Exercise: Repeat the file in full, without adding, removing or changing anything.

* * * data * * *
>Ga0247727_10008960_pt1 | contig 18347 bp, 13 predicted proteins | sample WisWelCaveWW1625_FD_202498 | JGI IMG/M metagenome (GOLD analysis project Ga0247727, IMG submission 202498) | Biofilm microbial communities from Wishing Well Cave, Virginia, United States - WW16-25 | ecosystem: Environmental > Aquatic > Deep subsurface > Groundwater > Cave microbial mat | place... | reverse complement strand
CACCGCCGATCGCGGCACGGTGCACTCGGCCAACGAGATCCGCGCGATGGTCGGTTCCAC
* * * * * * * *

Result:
>Ga0247727_10008960_pt1 | contig 18347 bp, 13 predicted proteins | sample WisWelCaveWW1625_FD_202498 | JGI IMG/M metagenome (GOLD analysis project Ga0247727, IMG submission 202498) | Biofilm microbial communities from Wishing Well Cave, Virginia, United States - WW16-25 | ecosystem: Environmental > Aquatic > Deep subsurface > Groundwater > Cave microbial mat | place... | reverse complement strand
CACCGCCGATCGCGGCACGGTGCACTCGGCCAACGAGATCCGCGCGATGGTCGGTTCCAC